23 January 2015Abstract:
In this thesis, methods for efficient utilization of modern computer hardware for numerical simulation are considered. In particular, we study techniques for speeding up the execution of finite-element methods.
One of the greatest challenges in finite-element computation is how to efficiently perform the the system matrix assembly efficiently in parallel, due to its complicated memory access pattern. The main difficulty lies in the fact that many entries of the matrix are being updated concurrently by several parallel threads. We consider transactional memory, an exotic hardware feature for concurrent update of shared variables, and conduct benchmarks on a prototype processor supporting it. Our experiments show that transactions can both simplify programming and provide good performance for concurrent updates of floating point data.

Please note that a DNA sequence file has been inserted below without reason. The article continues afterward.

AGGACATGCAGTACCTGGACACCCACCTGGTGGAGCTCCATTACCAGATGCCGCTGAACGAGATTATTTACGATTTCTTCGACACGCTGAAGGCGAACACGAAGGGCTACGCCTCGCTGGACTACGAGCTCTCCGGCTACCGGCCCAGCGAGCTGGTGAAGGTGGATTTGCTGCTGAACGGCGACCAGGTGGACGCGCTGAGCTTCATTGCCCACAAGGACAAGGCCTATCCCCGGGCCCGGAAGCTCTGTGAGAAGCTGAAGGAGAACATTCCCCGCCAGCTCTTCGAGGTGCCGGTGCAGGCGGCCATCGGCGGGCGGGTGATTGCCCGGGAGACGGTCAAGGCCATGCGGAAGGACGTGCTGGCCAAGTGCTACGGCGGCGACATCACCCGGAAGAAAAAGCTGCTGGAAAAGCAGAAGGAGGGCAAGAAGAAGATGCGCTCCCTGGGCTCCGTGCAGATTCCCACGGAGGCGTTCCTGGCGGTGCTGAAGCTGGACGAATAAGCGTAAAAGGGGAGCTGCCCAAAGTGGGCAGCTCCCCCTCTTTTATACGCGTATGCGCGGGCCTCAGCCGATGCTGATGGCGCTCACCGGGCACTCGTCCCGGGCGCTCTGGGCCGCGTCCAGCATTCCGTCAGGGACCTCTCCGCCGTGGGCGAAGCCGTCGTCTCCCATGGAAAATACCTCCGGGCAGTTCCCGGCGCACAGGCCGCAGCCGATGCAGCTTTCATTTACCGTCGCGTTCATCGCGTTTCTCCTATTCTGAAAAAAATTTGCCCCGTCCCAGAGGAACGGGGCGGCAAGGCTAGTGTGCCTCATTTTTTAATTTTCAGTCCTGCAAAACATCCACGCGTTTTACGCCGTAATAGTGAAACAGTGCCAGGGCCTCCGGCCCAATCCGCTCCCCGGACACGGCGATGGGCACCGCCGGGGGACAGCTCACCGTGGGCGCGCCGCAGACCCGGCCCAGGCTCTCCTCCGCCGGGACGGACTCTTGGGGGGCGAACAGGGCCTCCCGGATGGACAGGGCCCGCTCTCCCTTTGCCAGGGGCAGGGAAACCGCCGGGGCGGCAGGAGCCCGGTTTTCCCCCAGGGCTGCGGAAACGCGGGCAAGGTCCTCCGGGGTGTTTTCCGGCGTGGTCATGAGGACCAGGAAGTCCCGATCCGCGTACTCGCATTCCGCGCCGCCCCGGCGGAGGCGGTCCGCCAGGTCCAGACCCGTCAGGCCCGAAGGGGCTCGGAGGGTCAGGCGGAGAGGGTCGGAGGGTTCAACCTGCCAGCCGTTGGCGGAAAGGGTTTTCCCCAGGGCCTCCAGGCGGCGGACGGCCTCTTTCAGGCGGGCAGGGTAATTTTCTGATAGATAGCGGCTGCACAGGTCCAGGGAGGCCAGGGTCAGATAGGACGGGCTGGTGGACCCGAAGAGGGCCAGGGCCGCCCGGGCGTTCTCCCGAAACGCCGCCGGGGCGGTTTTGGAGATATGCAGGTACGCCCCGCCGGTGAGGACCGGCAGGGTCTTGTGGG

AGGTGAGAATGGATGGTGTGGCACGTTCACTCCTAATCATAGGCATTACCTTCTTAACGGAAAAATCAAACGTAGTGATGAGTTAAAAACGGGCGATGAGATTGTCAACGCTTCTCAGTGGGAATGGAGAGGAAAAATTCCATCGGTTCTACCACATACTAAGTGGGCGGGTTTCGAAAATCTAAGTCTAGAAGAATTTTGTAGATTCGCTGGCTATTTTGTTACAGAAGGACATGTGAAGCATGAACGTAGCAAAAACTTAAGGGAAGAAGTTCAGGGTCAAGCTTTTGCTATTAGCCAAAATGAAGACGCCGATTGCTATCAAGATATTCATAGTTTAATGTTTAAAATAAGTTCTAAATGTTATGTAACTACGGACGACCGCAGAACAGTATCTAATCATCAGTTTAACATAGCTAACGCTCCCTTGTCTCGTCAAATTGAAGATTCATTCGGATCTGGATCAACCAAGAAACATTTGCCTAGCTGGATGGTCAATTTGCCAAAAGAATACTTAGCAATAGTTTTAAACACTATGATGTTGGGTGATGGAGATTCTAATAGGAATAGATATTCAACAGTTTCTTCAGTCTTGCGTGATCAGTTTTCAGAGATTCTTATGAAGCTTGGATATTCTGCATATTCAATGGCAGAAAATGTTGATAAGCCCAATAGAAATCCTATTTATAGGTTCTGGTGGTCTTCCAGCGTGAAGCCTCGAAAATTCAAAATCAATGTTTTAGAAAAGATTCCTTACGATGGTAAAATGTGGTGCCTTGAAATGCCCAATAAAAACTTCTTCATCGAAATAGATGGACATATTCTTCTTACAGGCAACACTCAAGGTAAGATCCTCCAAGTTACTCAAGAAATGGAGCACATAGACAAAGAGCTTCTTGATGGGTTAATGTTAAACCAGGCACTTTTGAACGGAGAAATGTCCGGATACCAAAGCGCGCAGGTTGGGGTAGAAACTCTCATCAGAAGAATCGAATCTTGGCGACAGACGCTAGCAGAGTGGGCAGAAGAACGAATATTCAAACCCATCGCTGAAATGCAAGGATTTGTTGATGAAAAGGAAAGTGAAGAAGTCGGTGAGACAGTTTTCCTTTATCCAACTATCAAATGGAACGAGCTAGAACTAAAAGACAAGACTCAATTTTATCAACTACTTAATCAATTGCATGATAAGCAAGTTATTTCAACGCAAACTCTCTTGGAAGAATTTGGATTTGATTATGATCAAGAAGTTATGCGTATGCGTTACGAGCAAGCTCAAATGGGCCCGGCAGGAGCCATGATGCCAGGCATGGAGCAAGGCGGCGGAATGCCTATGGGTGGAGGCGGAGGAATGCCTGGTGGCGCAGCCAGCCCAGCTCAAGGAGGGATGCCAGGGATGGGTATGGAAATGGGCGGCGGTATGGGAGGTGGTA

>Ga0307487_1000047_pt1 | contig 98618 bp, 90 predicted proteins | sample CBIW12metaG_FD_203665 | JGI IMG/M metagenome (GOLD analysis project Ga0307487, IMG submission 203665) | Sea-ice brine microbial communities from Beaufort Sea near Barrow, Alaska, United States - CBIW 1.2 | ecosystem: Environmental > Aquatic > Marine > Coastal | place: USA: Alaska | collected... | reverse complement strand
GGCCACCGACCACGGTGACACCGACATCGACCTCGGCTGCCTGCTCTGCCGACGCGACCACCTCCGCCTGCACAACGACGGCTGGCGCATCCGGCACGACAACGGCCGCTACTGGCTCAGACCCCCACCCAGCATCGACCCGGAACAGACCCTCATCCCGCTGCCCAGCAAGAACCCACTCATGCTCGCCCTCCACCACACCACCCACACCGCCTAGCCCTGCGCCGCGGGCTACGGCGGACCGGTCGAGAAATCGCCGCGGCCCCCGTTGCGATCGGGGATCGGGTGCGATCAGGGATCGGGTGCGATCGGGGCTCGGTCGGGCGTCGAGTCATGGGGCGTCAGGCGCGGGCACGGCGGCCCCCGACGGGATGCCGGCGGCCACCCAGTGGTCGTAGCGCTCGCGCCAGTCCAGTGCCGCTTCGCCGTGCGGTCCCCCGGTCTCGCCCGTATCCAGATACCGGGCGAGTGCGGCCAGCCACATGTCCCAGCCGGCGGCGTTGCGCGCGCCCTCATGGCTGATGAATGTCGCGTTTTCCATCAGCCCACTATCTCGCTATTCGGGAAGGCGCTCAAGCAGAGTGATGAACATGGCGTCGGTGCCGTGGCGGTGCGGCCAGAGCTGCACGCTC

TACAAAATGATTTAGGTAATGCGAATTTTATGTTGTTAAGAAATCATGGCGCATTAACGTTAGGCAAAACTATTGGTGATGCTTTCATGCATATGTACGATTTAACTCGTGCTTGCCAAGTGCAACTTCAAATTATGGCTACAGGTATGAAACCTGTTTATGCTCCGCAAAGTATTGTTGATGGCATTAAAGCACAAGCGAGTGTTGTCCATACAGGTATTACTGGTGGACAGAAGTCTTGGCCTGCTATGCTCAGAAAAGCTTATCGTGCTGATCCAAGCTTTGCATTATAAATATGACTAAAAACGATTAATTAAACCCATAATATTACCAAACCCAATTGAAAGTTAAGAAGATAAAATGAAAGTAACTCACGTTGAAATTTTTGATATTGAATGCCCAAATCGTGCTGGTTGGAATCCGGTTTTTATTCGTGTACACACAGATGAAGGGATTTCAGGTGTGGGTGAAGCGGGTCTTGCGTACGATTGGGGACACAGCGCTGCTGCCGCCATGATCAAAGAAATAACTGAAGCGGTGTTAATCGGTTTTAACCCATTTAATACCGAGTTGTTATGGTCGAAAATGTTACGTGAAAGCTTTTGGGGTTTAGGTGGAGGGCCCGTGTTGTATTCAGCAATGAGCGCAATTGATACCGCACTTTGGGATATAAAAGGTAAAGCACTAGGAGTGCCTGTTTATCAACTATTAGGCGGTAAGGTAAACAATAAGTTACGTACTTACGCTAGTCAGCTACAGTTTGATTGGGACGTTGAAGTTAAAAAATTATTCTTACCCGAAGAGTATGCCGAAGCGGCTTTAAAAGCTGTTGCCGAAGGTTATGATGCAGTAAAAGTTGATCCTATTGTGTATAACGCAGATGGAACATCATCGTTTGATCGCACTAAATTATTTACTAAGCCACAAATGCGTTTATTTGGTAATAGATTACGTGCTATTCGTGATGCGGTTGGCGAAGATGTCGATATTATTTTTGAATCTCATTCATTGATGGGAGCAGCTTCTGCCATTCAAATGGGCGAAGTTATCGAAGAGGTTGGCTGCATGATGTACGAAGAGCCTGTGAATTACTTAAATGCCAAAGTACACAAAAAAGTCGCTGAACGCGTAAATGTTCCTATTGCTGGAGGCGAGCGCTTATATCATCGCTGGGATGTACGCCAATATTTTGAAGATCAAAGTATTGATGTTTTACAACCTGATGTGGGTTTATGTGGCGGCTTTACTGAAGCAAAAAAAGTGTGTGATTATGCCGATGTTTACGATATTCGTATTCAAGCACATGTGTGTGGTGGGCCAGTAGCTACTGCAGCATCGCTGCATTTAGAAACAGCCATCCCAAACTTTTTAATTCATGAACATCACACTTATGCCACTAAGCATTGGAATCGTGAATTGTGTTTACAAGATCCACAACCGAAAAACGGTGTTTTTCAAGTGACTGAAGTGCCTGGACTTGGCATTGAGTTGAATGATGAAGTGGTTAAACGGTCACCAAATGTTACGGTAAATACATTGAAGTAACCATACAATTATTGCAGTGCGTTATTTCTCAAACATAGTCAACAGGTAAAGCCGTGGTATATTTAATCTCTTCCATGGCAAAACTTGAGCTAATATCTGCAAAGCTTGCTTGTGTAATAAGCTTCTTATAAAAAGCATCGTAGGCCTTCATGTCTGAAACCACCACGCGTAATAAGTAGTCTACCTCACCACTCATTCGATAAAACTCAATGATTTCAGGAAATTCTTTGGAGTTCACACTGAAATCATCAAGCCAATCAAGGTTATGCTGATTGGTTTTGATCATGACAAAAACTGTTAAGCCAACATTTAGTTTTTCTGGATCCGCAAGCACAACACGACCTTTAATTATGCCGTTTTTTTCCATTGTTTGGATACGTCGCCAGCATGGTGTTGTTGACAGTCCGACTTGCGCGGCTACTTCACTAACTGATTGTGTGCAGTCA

Furthermore, we study a matrix-free approach to finite-element computation which avoids the matrix assembly. Motivated by its computational properties, we implement the matrix-free method for execution on graphics processors, using either atomic updates or a mesh coloring approach to handle the concurrent updates. A performance study shows that on the GPU, the matrix-free method is faster than a matrix-based implementation for many element types, and allows for solution of considerably larger problems. This suggests that the matrix-free method can speed up execution of large realistic simulations.
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